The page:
On a warm Sunday morning in Melbourne, I found myself sitting and waiting in a dark panel room at the Melbourne convention centre. I sat, with hundreds of other intrigued listeners, eagerly awaiting the start of the discussion about a topic which has seen its fair share of controversies. Gathered here were developers, writers, designers and fans, all enthusiastic to learn more about an issue which has plagued an industry for many years, but one which has recently seen positive change after almost a decade of work. The discussion was about video game classification in Australia.
*Forewarning, this article was written in 2015 and a lot has changed since then!*
Fans and professionals were gathered at the panel as part of PAX (Penny Arcade Expo) Australia, the largest video game convention in Australia by a long shot. We were there to celebrate video game culture, become absorbed in the plethora of games being shown off by publishers and developers; and engage in discussions such as these.
Heading up the panel, was Kathryn Reidy, director of operations at the Australian Classifications Board, and Ron Curry, CEO of the Interactive Games and Entertainment Association. These are two individuals, who have worked tirelessly for many years, in the effort to represent video games in Australia and change the industry for the better. They were there to discuss the history of how games came to be rated, the process of classifying games; and what lies in the future for the classification of games in Australia. The amount of people filling the room showed what a prevalent; and important topic it is.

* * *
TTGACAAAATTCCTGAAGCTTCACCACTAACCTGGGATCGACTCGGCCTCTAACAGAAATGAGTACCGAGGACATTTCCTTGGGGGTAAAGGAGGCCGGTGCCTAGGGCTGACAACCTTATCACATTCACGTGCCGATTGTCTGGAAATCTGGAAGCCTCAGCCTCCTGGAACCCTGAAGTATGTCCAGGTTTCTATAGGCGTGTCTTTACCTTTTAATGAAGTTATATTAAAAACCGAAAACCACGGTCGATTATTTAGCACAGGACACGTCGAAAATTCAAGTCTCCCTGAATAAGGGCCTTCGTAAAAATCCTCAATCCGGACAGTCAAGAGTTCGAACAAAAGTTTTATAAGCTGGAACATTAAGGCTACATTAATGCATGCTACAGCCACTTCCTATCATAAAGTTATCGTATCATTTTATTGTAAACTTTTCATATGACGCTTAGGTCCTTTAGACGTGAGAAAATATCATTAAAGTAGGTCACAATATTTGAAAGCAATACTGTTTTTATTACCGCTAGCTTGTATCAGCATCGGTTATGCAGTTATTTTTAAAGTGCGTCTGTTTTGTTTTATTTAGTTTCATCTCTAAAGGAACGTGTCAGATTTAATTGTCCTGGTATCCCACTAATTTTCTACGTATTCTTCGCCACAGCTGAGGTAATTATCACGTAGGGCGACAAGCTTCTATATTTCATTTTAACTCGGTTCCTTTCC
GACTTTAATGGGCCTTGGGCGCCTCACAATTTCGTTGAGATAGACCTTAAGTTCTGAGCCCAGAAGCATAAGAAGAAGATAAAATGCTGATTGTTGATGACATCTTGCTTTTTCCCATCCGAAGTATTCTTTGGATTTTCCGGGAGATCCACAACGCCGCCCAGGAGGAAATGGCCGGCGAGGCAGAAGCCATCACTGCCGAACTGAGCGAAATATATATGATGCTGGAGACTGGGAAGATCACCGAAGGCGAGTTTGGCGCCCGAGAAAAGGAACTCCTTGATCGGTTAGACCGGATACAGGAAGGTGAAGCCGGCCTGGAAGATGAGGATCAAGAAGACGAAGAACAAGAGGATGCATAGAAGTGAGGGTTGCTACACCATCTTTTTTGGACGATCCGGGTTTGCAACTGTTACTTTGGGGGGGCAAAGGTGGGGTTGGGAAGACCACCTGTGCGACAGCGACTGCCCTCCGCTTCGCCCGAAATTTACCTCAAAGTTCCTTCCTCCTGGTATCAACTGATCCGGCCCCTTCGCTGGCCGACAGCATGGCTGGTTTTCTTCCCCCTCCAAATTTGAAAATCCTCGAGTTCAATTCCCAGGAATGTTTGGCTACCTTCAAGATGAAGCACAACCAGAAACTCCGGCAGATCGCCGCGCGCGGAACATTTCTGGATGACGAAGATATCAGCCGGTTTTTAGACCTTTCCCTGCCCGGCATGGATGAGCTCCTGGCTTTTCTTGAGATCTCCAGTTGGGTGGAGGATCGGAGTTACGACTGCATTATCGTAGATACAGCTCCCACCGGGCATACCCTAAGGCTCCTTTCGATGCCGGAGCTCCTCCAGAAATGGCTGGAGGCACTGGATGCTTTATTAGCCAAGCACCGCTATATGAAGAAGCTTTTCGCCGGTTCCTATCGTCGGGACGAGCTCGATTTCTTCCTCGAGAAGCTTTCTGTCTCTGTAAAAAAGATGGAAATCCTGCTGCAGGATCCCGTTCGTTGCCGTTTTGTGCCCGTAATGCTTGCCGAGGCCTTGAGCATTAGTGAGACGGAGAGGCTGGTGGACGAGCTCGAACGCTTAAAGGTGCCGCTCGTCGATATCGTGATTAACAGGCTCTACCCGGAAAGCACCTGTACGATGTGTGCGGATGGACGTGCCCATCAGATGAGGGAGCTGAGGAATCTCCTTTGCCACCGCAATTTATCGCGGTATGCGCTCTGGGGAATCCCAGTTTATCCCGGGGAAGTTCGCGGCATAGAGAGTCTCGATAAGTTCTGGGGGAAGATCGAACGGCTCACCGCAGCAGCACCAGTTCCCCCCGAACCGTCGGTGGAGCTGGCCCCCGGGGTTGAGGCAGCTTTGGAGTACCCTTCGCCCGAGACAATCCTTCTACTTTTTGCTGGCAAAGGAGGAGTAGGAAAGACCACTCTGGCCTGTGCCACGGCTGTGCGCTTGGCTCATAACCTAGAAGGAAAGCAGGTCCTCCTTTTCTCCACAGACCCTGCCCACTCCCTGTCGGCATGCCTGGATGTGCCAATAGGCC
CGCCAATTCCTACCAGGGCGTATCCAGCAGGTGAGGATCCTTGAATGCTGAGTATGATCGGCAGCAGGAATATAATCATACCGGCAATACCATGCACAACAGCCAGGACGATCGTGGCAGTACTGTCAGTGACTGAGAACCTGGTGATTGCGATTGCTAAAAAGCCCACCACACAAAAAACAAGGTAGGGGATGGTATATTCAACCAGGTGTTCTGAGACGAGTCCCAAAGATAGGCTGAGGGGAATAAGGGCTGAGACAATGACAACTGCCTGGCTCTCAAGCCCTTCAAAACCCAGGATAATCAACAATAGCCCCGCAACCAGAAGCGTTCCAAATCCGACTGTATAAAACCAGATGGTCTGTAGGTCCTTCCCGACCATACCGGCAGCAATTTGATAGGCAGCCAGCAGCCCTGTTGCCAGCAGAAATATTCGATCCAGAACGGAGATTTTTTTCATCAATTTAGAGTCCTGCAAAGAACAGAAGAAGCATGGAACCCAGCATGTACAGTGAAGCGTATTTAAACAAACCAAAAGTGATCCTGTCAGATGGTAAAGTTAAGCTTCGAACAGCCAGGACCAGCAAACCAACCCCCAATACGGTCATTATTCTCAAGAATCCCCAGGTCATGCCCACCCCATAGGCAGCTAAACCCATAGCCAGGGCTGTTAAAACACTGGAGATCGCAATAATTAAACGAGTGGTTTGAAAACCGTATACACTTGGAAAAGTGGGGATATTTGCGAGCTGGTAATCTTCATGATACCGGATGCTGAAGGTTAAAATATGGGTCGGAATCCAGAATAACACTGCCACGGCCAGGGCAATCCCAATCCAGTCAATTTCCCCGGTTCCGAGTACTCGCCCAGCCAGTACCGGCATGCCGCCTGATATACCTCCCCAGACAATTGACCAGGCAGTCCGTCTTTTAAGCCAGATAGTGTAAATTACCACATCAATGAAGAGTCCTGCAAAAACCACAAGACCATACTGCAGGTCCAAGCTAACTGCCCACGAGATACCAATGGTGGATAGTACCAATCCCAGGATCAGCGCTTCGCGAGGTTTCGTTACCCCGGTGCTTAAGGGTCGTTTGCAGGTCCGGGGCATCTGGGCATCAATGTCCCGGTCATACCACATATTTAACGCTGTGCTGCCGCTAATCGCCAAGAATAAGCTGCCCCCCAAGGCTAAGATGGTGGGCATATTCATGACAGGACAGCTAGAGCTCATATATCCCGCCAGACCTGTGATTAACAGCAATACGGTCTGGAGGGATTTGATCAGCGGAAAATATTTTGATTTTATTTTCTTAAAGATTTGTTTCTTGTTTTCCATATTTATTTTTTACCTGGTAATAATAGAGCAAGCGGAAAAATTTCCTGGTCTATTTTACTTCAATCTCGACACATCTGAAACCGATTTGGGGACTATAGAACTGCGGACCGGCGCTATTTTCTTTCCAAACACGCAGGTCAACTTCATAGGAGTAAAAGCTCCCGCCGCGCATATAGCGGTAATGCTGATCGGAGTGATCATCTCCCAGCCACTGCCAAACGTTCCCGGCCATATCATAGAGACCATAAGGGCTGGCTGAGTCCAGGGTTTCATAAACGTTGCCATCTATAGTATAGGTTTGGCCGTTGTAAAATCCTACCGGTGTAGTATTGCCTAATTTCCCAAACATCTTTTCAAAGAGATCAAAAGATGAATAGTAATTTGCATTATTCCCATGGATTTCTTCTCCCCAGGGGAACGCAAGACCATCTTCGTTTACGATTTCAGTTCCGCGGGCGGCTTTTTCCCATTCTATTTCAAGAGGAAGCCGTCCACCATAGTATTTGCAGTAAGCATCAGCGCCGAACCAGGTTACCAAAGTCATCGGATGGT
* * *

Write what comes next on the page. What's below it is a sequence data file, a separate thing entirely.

Classification of video games in Australia has been a controversial and debated topic for a long time. It has drawn great interest worldwide, mainly from the strictness of the guidelines, which has led to games being refused classification. The strict guidelines remain today from the Classifications Act of 1995, which brought the first laws into practice for classifying video games in Australia.
The area of particular debate and controversy was the lack of an R18+ rating. For a long time, Australia used a rating system for games which only contained four ratings – G, PG, M and MA15+. If a game featured content stronger than allowed in MA15+, then it would be refused classification, leading to publishers either editing the content to meet MA15+ standards, or simply not publishing the game down under.
This system was broken and did not work towards the classification guidelines goal of ‘allowing adults to be able to view any content they want, and for minors to be protected from explicit or harmful content’. As Dr Daniel Johnson, a researcher from Queensland’s University of Technology said to the Sydney Morning Herald back in 2010, not having an R18+ rating was causing the opposite effect and games were not being classified correctly.
The lack of an R rating can often have an effect which is opposite to what is desired,” Dr Johnson said. “In the absence of an R rating, some games are ‘shoehorned’ into the MA15+ category. As a result, people are not given full information.
There were numerous complaints and criticism similar to Dr Johnson’s from academics, journalists, the general public and the video game industry as a whole; over the lack of an R18+ rating, which is present for every other entertainment medium in Australia, but was not for video games.
When it comes to classifying video games in Australia, there are some key differences in how they are rated compared to other entertainment mediums. Specifically, the interactive nature of computer games is seen to have a higher impact, than movies or literature. Another key difference though, is the need for the public to be ‘protected from exposure to unsolicited material which they find offensive’, and the need to take into account community concerns about,
‘Depictions that condone or incite violence, particularly sexual violence; and’
‘the portrayal of a person in a demeaning manner’.
Therefore the idea of community standards is important when classifying content, but this is not the main issue which is brought up in the debate. Games will also be refused classification if they contain: